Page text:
Nutrition is a vital key for maintaining fish health. Poor nutrition will not only affect the appearance of a fish but also its immune system. A weak immune system can lead to disease and then fatalities. It helps to keep fish immunity high as tank parameters will fluctuate on occasion.
Fish need a range of nutritional ingredients that include Proteins, Fats, Carbohydrates, Vitamins and Minerals. Each one is dependent upon the other for maintaining health and vitality of your fish. Proteins are used for growth and reproduction. Fats help in supplying essential fatty acids to the body. Carbohydrates help synthesize proteins and fats. Minerals assist bones, teeth and scales. And vitamins maintain good growth and the health of your fish.
When feeding your fish they require only so much food as they can consume within 2 – 3 minutes. This ensures minimal uneaten food left in the aquarium and helps avoid a cloudy tank.
Overfeeding is probably one of the biggest mistakes aquarium owners initially make. Not only is the food wasted but left over uneaten food will lower the dissolved oxygen in the water and place a bigger demand on the bacteria in your filter. It can also lead to excess algae growth. A quick way to throw your tank out of balance. Snails will also love this extra food, which can quickly lead to an outbreak.
Different fish require different feeding times. Feeding fish twice a day works well to accommodate both fish types – nocturnal & diurnal. Most automatic feeders have a setting for feeding to occur every 12 hours. This keeps it consistent for your fish and makes it a lot easier for you. Smaller fish when growing have a higher energy intake and require more feeding throughout the day on a regular basis to fulfill this need. So simply feed the right amount of the right quality food at the right times consistently.
An increase in water temperature will speed up the metabolism of a fish and its food requirements. Your fish will require more food as their energy levels increase to accommodate for the warmer temperature. Conversely the opposite can be said for when fish deal with lowering temperatures.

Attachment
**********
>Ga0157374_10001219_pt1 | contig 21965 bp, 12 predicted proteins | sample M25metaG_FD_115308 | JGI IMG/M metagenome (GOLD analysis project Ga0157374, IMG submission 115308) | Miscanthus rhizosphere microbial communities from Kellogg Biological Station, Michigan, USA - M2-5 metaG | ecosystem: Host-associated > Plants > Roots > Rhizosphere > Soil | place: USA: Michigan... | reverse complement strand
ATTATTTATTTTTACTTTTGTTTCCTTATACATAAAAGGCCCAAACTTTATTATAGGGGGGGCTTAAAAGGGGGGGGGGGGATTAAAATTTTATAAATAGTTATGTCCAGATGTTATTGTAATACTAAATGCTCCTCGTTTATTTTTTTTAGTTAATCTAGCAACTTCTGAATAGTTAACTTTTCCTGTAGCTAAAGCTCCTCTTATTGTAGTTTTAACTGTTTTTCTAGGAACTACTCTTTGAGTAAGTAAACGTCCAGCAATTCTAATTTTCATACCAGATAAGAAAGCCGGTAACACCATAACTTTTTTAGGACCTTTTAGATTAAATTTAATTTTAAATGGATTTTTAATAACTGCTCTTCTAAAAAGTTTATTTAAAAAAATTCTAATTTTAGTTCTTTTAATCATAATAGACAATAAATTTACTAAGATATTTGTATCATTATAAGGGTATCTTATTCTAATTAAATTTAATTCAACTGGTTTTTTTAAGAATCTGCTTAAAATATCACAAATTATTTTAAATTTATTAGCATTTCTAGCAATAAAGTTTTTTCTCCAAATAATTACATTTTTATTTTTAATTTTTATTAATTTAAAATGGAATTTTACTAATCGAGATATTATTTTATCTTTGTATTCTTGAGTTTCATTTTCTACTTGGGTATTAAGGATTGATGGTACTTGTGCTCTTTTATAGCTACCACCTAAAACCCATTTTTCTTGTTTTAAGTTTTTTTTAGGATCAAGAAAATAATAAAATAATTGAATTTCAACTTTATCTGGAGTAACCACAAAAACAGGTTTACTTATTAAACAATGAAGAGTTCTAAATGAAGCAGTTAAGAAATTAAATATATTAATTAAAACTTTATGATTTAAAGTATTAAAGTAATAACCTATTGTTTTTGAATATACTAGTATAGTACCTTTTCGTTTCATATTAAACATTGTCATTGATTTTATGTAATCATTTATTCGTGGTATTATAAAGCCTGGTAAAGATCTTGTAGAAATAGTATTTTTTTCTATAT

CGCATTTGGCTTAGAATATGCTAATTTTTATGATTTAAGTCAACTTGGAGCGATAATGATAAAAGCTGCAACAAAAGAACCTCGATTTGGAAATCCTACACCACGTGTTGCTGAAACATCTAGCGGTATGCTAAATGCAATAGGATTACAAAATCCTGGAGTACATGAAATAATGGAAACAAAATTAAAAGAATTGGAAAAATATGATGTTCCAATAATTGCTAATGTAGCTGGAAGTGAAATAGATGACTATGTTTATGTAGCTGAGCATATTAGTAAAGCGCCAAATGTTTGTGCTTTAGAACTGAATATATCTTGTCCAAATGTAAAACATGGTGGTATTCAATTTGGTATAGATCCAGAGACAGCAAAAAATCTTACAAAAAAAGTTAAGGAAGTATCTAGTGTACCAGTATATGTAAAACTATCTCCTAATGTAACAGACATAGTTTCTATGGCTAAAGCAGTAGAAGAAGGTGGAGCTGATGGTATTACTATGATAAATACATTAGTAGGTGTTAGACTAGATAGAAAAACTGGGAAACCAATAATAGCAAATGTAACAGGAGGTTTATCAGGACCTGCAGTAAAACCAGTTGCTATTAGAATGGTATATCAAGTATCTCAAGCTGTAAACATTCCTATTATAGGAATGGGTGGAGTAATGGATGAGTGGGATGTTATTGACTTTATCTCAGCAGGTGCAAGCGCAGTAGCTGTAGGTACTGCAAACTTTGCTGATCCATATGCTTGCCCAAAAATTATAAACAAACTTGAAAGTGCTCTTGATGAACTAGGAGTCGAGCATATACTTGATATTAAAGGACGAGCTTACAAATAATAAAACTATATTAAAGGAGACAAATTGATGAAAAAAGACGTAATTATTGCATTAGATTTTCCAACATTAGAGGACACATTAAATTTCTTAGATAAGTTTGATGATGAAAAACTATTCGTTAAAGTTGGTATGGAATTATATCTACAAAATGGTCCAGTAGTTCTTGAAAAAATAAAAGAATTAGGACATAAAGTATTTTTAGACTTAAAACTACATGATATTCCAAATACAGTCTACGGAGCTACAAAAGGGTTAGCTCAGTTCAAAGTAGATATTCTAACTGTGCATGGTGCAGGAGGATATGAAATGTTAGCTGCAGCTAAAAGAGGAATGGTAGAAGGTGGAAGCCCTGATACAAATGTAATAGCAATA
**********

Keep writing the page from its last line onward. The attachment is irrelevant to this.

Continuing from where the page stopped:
Fish types include Carnivorous – meat eaters, Herbivorous – plant eaters & Omnivorous – meat and plant eaters. All feeding on the 3 levels of an aquarium – surface, middle and bottom. There are plenty of foods out there that cater to theses different needs. Fish will keep eating to fulfill their hunger requirements so it is essential to provide them with enough of the right fuel for their bodies.
Following are the different types of foods for the aquarium.
Flakes, Pellets, Sticks, Granules & Wafers are the preferred choice for most aquarium users because of price and ease. They will be easily digested by most fish and will accommodate fish feeding on all levels of the aquarium. It is better to have a few different types of these foods to mix it up for your fish and give them some variety.
Freeze dried foods;
These foods are extremely high in protein and are a great way to add variety to your feeding regime. These foods are completely safe for your fish because of the processing that kills any potential bacteria. The freeze dried process locks in freshness and is high in nutrition. Freeze dried foods include – Worms, Shrimp, Krill & Plankton.
High in protein and an excellent food for the growth and health of your fish. These foods are sterilized and contain no bacteria or parasites. Once thawed out, frozen foods should not be refrozen as the food is now susceptible to bacteria and disease. Frozen foods include, Worms, plankton, beef hearts, daphnia, krill, Brine Shrimp & Vegetables.
Give your fish a natural way to eat. These foods are packed with proteins, vitamins and nutrients that have not been altered by any processing. Being a natural food it will not affect the quality of your water. Care should be taken when introducing live foods into the aquarium. If not knowing the origin of the live food, it can be easy to introduce and infection to your tank. Live foods include, Worms, daphnia, larvae, brine shrimp, krill, feeder fish (eg. Guppies and Goldfish)
All fish require some plant material in their diet to satisfy their nutrient uptake. Plant eating fish will graze on any algae which is usually in abundance in the aquarium. They will also feed off certain types of plants that may be living in your aquarium. Vegetables will help add vitamins, minerals and fiber in an easily digested, highly absorbed form. Raw or cooked depending on the type of fish. Some vegetables include lettuce, cucumber, zucchini, spinach, broccoli and peas.
When storing food, place it out of direct sunlight in a cool dry place. Heat will remove a lot of the goodness from the vitamins, proteins and fats. Over time, food looses it nutritional value so throw out any out of date food or any opened for longer than a couple of months. Although this food can still be fed to your fish, you cannot ensure your fish are receiving the best possible nutrients. The way fish food is processed packed and stored makes a dramatic effect on how much nutrition it holds.
So to have a healthy aquarium its best to feed your fish a variety of high quality foods to maximize their colour, health and longevity. Do not overfeed and always remove uneaten food scraps. When in the growth stage, feed more often and include protein rich foods. A balanced diet means your fish can instinctively go for the nutrients they need in order to thrive. If the rest of your aquarium environment supports it, well nourished fish will be drawn to reproduce. A growing tank you can be proud of.